For any change to happen there have to be pioneers who are willing to take a hit as they strive to stake their claim in this new territory. Although the financial climate and memories of the dotcom bust have given birth to a new conservatism, the drive to gain competitive advantage means that some experimentation has to be undertaken to find what benefits the new technologies can bring.
At Nationwide Building Society the new wave of laptops, the pen-operated Tablet PC, and wireless technologies have been under test for about a year. David Followell, Nationwide's head of business futures and usability, is responsible for developing new business practices based on the capabilities of the roaming technologies. Initially, the Tablet PCs, sourced from Acer, have been put through their paces in the the banking hall of the building society's Bath branch.
"The tablet version of the laptop has fundamentally changed the way we interact with our customers," Followell says. "We no longer have to do all of our interviews at a fixed desk but can take the technology to the customer."
This may change the appearance of traditional banks and building societies. Followell sees the possibility of introducing sofas and other soft furnishings to replace desks and chairs, removing the physical barriers between staff and customers.
Over the past year, ideas have been modified as the strengths and weaknesses of the desktop replacement have been revealed. Using mobile computing, one staff member can pre-process customers by taking their names and registering the nature of their queries while they wait for a personal banking adviser. The preliminary interview means that the adviser can be prepared for complex issues, improving the speed and efficiency with which each customer query is handled.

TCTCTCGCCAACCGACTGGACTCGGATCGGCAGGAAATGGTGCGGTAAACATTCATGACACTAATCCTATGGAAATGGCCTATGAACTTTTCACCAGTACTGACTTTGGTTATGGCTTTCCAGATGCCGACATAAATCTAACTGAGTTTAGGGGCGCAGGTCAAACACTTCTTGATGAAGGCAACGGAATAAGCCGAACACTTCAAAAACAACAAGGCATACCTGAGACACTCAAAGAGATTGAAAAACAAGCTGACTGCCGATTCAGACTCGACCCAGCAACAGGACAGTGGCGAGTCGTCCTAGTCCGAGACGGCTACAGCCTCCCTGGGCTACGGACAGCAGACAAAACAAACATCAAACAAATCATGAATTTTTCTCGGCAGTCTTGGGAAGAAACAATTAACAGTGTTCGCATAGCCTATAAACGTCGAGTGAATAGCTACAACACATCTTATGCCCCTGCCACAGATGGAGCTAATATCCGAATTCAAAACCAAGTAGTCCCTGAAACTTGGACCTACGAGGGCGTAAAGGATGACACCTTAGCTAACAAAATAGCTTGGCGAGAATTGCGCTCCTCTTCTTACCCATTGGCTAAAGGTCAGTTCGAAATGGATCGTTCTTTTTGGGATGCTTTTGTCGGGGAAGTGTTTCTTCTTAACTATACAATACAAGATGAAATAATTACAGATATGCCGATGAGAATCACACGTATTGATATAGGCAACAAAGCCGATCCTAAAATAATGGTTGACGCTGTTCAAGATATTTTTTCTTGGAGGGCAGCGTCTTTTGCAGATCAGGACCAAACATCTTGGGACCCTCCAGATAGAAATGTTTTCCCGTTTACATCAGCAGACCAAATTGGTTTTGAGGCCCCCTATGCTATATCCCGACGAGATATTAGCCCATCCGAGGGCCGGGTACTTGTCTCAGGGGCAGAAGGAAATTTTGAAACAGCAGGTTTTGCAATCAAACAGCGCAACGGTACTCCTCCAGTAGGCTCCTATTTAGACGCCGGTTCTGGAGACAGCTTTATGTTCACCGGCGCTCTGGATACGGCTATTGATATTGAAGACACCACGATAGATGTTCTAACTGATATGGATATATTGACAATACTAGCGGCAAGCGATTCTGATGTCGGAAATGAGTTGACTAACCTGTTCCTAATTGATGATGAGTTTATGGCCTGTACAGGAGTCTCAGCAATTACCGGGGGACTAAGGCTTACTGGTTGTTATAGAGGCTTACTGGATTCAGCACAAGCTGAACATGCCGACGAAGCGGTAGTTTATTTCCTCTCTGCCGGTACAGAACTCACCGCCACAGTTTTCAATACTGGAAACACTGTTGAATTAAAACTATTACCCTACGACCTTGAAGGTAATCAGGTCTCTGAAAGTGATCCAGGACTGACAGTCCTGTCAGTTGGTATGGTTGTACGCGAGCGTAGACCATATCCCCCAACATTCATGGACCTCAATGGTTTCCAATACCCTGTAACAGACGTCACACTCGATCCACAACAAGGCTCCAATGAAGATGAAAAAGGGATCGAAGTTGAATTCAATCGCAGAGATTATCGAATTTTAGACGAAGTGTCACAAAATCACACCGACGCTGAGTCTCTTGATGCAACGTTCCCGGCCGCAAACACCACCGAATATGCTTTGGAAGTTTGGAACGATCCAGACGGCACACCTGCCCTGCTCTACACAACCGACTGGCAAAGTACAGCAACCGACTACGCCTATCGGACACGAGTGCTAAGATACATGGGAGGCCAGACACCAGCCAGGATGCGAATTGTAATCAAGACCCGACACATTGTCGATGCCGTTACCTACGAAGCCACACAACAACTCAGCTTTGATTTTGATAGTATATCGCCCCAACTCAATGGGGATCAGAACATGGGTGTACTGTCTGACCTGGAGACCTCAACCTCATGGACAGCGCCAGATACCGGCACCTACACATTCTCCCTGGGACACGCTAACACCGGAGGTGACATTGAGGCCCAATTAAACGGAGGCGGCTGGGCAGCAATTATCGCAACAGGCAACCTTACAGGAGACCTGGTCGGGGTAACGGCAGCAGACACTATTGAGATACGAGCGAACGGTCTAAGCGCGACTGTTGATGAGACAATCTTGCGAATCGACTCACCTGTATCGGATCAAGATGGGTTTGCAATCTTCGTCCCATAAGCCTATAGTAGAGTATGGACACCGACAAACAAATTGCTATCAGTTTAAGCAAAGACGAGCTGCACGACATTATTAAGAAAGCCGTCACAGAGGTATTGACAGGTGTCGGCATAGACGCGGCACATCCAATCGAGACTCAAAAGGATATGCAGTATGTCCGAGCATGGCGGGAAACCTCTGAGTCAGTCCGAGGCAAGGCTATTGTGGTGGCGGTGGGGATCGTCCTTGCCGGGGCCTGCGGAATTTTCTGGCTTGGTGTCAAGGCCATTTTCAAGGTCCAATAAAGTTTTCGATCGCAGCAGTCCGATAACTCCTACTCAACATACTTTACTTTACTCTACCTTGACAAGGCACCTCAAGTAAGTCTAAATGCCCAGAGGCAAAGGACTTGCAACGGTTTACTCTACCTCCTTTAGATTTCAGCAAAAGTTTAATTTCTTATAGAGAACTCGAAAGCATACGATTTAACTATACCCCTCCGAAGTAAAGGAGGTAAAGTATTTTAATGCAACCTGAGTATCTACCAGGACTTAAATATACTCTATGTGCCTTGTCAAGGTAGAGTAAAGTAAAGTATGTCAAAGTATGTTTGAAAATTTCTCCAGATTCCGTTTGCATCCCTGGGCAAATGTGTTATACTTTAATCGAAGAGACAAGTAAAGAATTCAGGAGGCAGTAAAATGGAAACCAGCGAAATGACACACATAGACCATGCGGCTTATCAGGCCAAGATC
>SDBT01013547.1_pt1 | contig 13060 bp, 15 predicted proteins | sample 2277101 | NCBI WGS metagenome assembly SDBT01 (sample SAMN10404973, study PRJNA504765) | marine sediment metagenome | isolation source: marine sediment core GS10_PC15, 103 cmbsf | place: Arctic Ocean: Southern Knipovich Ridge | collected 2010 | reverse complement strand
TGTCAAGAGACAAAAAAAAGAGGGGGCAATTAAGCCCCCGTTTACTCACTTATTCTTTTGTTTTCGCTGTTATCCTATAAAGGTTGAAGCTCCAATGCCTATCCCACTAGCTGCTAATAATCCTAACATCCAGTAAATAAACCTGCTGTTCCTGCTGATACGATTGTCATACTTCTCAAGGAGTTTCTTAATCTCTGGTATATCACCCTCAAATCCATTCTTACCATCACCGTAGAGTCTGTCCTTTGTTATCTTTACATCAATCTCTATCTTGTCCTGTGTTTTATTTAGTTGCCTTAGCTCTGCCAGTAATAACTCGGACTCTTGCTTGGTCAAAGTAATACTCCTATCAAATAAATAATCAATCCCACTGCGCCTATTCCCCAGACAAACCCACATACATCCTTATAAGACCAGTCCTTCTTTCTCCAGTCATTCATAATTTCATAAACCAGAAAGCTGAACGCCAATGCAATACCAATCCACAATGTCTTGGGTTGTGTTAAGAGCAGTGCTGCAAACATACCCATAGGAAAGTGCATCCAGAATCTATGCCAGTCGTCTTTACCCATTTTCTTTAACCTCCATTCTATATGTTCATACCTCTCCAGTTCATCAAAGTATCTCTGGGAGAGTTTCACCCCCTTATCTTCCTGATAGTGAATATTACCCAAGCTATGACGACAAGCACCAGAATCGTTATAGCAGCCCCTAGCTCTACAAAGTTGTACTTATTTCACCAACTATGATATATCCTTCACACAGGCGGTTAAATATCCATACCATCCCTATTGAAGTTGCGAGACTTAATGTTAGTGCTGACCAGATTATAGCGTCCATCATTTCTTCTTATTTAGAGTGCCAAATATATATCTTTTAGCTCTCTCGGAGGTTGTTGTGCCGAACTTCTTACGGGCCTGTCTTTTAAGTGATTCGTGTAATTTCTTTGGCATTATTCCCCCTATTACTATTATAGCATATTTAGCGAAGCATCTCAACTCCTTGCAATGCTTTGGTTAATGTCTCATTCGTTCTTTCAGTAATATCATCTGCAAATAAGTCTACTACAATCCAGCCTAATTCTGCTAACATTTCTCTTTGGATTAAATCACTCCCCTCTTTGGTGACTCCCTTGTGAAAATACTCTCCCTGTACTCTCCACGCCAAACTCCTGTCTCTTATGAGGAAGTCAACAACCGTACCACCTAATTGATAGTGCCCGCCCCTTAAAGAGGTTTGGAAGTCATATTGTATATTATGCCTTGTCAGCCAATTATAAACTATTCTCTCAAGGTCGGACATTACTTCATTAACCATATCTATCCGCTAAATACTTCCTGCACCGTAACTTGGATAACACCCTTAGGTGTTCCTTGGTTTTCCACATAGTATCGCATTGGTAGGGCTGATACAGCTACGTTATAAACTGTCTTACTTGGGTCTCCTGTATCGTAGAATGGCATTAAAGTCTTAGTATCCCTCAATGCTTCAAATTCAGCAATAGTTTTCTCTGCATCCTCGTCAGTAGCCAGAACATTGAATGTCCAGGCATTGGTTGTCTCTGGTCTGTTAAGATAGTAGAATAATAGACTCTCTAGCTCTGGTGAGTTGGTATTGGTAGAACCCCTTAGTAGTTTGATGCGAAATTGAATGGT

Limited battery life is a crucial drawback but security is even more important. The Acer systems have served well, Followell says, but data is held locally on the tablets and there is always the worry that one may be left unattended and be stolen. "The tablet format makes sense in this environment but the interface should be the only thing held in the hand with the data residing on our servers in the back office," he says.
This could mean a change in the technology to Windows CE-based thin-client tablets wirelessly linked to the back office.
Gammage believes that cost of ownership will be the inhibitor to any real change on the desktop. While enterprises are struggling to get IT under control, major changes are not welcome especially if this means increased management costs. "Nationwide's challenge is to ensure that new systems and practices are cost-effective. If it can't do that then it is not looking after its investors and that is a crucial factor these days," he concludes.
- The office is being infiltrated by wireless devices and interfaces
- Systems management, authentication and access rights are the new challenge
- Managing a notebook costs 60% more than a desktop.